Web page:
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UW and Drilling Systems Collaborate On Innovative Facility

November 6, 2017
Drilling simulator equipment in a facility
Drilling Systems has assembled the UW Drilling and Completions Simulation Laboratory in Houston for training purposes. (Drilling Systems photo)

The University of Wyoming’s College of Engineering and Applied Science (CEAS) will become one of the most technologically advanced institutions in the world thanks to an agreement with Drilling Systems, one of the world's top simulation companies.

In September 2017, it was announced that the university will partner with Drilling Systems to construct the Drilling and Completions Simulation Laboratory. This new lab will be featured in the Engineering Education and Research Building (EERB), planned for completion in 2019.

The memorandum of understanding signed by both Drilling Systems and UW outlines the partnership principles agreed upon by the parties. The company and UW will combine expertise to generate solutions to the energy industry through simulation, visualization, modeling, consulting and training.

The MOU states: “Drilling Systems and its affiliates will seek to support the University of Wyoming and any of its identified affiliates to ensure it has access to the most up-to-date technologies to gain market advantages and be recognized as a Tier-1 university in the field of engineering and beyond.” Furthermore, the company and UW will collaborate on “joint strategic projects that seek to further the vision and business productivity of both organizations on an international scale.”

As a world-leading technology company, Drilling Systems will provide the university with exclusive access to emerging technologies and the ability to influence the development of future products and services that may benefit both parties. In return, UW provides insight and thought leadership across a range of identified programs currently residing within the university structure.

“This is an exciting development for our university and state, and all UW students and faculty,” CEAS Dean Michael Pishko says. “It illustrates the commitment we have to making our college a destination for top-flight education and research. The Department of Petroleum Engineering at UW is positioned strongly to be a preeminent program on the global stage.”

While the facility won’t be fully completed until 2019, the center’s equipment is being assembled and will be housed in a research facility in Houston, Texas, which provides opportunity for faculty to train and learn about the hardware and software. In addition, the UW Shell 3D Visualization Laboratory will be utilized to introduce new visualization techniques and computer and theoretical modeling, which includes the enhancement of downhole modeling as it relates to oil and gas.

“Working with the university on this project over the last 18 months has been an absolute pleasure," Regional Director for Drilling Systems Jim Krupa says. "Dean Pishko’s vision and professionalism, backed by (UW) President (Laurie) Nichols, the UW Foundation Board and (Wyoming) Gov. (Matt) Mead, has been unrivaled. Drilling Systems is honored and proud to have our technology and services contributing to the University’s Tier 1 initiative.  It is exciting to be involved in developing the next generation of oil and gas engineers.”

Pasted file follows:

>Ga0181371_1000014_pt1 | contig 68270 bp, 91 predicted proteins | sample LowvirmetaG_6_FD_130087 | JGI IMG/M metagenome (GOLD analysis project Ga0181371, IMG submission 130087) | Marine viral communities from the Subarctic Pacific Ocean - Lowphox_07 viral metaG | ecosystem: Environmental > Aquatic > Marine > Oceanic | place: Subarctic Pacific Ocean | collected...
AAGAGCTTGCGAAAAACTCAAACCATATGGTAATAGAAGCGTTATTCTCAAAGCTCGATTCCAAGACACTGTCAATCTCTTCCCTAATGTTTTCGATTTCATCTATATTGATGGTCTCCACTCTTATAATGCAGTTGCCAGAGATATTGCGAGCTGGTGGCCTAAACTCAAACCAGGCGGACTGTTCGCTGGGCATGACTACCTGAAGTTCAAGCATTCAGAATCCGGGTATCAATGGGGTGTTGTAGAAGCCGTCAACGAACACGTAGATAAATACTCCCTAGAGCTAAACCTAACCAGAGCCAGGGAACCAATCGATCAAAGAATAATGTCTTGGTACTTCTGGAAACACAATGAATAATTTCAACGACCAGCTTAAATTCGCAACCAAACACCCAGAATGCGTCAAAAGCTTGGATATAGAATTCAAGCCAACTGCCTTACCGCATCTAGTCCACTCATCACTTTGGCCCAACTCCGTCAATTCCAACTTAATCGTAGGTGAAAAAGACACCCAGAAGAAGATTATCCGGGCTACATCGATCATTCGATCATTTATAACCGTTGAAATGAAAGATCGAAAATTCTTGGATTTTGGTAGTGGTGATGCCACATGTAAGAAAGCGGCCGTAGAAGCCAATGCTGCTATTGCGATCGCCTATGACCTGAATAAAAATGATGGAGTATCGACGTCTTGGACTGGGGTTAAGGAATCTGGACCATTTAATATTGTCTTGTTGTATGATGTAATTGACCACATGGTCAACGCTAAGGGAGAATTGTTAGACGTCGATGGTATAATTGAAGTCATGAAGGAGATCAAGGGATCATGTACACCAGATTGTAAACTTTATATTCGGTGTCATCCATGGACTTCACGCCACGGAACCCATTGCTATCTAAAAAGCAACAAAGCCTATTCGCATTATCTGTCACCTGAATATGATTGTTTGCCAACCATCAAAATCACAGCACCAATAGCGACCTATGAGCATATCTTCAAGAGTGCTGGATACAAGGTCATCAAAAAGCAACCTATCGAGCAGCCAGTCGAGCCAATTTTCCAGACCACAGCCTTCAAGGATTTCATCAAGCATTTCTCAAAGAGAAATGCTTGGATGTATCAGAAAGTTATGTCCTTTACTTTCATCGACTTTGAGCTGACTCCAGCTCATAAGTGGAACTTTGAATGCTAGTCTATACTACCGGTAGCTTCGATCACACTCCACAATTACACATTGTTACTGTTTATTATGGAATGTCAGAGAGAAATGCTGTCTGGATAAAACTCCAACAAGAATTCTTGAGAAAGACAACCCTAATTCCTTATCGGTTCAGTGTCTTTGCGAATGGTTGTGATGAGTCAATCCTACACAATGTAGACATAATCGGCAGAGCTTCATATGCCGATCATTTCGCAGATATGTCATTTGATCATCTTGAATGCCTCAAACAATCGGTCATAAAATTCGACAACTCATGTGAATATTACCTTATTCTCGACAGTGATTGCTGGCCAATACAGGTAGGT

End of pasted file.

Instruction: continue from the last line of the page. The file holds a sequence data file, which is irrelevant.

UW engineering alum and Wyoming Governor’s Energy, Engineering, and STEM Integration Task Force co-chair Tom Botts, who began his career in the oil and gas industry as a completion engineer, believes the facility will help UW graduates hit the ground running.

“This facility will demonstrate what happens during and after the drilling phase,” he says. “The technology in the oilfield never stays still—it moves all the time. The technology in this facility can be updated in real time. There are things happening here in Laramie, Wyo., that aren’t happening anywhere else.”

UW will continue to use its current drilling simulator facility, located in the Energy Innovation Center. That equipment will then be moved to the new lab space, and new features to be added will include a dual cyber chair drilling and well control simulator, simulators for wireline and coiled tubing, along with a workspace formatted to house large classes. An instructor at a central command center can control all the units.

“It’s going to be very versatile,” says Doug Cuthbertson, a professor of practice in the Department of Petroleum Engineering who oversees the drilling simulator. “This will show what happens after you drill, which is an important part of well planning and the full well lifecycle experience. It’s fairly significant.”

The center will allow the department to create a master’s and Ph.D. program in drilling and completions, which would complement what it does now. Currently, other institutions like Texas A&M, Colorado School of Mines, University of North Dakota, Louisiana State University and The University of Oklahoma have similar technology in place, but when complete, UW’s facility will stand alone against any in the world.

“We’re taking the biggest step to make a supercenter,” Cuthbertson says. “This may only be rivaled by one such facility in the world. Students who get to use this will be more prepared than their counterparts.

“This will teach them how to do things and how to plan. They need to know what this equipment does and why it’s designed this way and how to work it into a drilling plan in a safe and efficient way. There’s a lot of benefit to doing this. This new facility will allow for some in-depth analysis, design and research.”


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